Could ‘stay at home dad’ be your new role?


By David Hawkins

We live in a funny age when it comes to family. I have spoken to many parents who believe that gender equality in families is a given these days and that we are all forward-thinking when it comes to sharing the parenting of our children. Yet, very few have considered the possibility of becoming a stay-at-home-dad because, well, because men have to earn the money and women have the boobs.

It is important to acknowledge that every family is different and facing diverse circumstances, where stay-at-home-dadding cannot work. But there are also many families where it might. It’s just that we don’t talk about this as something we really could do.

And I get it.

I had never thought about staying at home when my first was born. I was going to work and my wife was going to rear the child. No patriarchal dominance in sight; that’s just how things work, right?

These hairy man-nipples can’t breastfeed, so I needed to keep the roof overhead and the cupboard stocked with jaffa cakes. It was only when I had a bit of a career meltdown that the potential for our family shifted.

Stay-at-home-dads are not a new phenomenon, but we are a more visible one than previous generations due, I think, to left-wing and social media promoting us as the new postmodern men. It seems that people believe there are quite a lot of us SAHDs (not a great acronym, I know) in our enlightened 21st Century, although the actual numbers sit at only 4-5% of two-parent families, according to the Australian Institute of Family Studies. A little over 80,000 of us in this country.

And whilst that might seem like a heckuva lot of apron-wearing dudes, many of these number may not count themselves as house husbands, but as unemployed or students at the moment and looking after the kids until work comes along. When it comes to home-dads with very young children, the numbers plummet.

I took over the ‘primary carer’ role when my elder son was 15 months old. He was off the boob, already running and trying to injure himself at every opportunity. How hard could this be? All I’ve got to do is hang out with him and play games all day. Awesome!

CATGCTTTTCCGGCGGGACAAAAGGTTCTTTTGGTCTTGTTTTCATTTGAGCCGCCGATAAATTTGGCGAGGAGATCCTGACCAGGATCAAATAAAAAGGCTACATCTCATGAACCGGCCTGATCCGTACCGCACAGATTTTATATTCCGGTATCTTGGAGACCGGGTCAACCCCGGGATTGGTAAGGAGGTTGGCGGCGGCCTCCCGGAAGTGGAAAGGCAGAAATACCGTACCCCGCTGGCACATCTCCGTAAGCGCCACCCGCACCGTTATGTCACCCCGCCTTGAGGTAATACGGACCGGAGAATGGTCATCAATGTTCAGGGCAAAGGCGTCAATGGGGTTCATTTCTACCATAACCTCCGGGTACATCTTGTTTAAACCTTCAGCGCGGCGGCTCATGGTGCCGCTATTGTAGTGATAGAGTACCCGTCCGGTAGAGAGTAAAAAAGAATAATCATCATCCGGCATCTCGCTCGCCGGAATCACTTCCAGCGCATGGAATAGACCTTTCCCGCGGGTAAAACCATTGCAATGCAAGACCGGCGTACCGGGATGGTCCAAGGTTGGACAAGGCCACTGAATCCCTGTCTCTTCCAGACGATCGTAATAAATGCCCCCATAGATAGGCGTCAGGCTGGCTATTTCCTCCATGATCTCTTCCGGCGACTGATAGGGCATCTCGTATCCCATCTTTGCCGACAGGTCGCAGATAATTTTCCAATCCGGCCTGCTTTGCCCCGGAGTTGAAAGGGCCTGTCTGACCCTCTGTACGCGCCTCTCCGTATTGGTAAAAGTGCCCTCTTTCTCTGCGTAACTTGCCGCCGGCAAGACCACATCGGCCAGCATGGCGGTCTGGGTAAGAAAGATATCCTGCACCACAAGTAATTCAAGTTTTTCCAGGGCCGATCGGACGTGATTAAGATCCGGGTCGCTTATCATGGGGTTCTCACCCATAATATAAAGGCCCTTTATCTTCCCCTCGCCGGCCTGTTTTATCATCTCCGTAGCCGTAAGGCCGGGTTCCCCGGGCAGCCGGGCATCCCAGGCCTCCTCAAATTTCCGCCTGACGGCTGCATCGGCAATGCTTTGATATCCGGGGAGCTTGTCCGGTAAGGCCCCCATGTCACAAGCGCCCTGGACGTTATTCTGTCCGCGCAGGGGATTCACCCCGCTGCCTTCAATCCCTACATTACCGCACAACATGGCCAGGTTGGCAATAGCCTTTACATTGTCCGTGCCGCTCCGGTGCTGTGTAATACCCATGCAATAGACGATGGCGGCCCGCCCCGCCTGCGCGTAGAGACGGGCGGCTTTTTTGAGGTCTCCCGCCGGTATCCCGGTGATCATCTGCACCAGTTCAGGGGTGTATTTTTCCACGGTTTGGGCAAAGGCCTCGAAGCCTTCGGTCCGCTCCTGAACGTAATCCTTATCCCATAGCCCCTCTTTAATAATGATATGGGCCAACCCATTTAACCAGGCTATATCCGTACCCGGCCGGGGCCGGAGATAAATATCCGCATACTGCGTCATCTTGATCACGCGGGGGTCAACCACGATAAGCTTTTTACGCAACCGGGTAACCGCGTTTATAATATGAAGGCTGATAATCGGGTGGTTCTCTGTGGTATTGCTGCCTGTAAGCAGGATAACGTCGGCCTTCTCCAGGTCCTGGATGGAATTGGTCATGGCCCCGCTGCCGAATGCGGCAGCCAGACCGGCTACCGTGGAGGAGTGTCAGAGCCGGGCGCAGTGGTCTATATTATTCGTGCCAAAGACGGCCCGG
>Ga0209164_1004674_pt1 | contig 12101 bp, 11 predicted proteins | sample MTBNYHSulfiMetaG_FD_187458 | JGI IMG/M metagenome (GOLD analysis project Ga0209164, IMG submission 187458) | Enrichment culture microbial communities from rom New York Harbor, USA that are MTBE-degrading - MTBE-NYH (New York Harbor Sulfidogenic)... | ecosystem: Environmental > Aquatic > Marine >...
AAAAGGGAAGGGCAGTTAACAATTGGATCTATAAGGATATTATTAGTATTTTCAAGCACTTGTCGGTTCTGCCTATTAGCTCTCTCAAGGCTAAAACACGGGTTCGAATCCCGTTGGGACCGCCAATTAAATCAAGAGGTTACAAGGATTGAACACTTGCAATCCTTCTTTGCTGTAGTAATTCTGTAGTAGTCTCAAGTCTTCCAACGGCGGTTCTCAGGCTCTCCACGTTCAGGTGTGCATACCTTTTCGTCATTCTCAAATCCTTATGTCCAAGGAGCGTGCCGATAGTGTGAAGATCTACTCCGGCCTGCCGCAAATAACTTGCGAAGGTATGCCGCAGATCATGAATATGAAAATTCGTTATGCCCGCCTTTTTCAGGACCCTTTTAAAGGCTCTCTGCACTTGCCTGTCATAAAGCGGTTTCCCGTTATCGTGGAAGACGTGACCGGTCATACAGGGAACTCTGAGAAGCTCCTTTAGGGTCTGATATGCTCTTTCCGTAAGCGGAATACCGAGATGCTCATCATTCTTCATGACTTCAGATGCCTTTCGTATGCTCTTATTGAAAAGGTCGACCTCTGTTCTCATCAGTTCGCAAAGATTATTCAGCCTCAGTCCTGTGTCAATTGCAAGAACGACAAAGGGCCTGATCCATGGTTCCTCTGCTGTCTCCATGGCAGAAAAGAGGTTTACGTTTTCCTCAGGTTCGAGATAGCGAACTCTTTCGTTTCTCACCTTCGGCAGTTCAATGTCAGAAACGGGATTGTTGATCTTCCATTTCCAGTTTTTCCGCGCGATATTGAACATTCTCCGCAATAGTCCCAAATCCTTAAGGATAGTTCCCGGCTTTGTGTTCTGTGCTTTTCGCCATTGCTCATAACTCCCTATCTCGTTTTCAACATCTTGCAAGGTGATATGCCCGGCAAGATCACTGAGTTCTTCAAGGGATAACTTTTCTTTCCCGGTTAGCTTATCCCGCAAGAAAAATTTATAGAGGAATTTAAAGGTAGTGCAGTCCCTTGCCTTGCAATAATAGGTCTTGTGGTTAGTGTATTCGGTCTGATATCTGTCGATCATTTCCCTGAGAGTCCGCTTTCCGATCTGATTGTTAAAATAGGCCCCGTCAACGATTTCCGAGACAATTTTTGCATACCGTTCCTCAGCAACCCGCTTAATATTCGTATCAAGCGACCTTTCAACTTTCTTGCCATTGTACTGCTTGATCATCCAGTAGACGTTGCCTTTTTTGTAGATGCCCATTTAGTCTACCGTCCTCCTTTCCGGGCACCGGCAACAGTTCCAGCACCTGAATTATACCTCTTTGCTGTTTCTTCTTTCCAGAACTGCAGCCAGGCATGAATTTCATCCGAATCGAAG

Now, I wasn’t wrong, but I wasn’t right either. Getting to hang out with my boy was brilliant and we had so much fun at the park, at the pool and trying to teach him how to handle an original NES controller. Everything a dad could dream of! Then there was all of the other stuff that comes with the territory. Household chores, poo, cooking, spew, doctors and MACH nurse appointments, more poo, teaching him letters and numbers, the terrible twos, even more poo…

It’s a challenge for sure, but it is one that any man can take on. It’s no different to starting a new job and having to learn what to do. But this job isn’t paid and that might be where blokes struggle. Men are brought up with the subconscious pressure of attaining a job and having that, and your salary, as a badge of identity. I was a Cinematographer in my old life – people always “ooh”-ed when I explained my work and went slack-jawed when they discovered my daily rate, and I fed off the interest and envy. My job defined me, and I was proud of it.

Being a stay-at-home father gets the same responses, obviously without the money factor involved, and I have found a new way to identify myself. What’s more powerful is that my job literally changes lives; I am raising two little boys to become the most amazing men this world has seen. Men who know that they can do everything from work to family because they have seen me do it. My job defines me and I am proud of it.

I have been there to see first steps, first words, first everything.
When my boys get hurt or scared they come running for me to cuddle them. All those small, special connections that mums have with kids, us dads can have too. And don’t be phased by the whole breast-feeding issue because with some creative flexibility that can be surmounted as well. I became full-time parent for my second son when he was only 4 months old and still nipple-hungry, so we juggled between bottle-feeding and having to do mad dashes to Phenom-A-Mum’s (my wife’s superhero name) work for a breast top-up. 

Just like any job, being a stay-at-home-dad has its crappy days but the highs are higher than any I ever experienced in normal work life. And a huge bonus – no boss.

Except, you know, THE boss but she’s pretty fair when I’ve whipped up a 6-hour pulled pork and horse-radish slaw burger for dinner!

I am a Stay-At-Home Dad. And I love it.

Could you be one too?

David Hawkins is a Peninsula based stay-at-home-dad who realised that he needed to improve his Dadding. So he set himself the simple task of being an Awesome Dad.

He now challenges all dads to be awesome dads, by doing something out-of-the-ordinary with their kids.

First published in Peninsula Kids – Summer 2018/19


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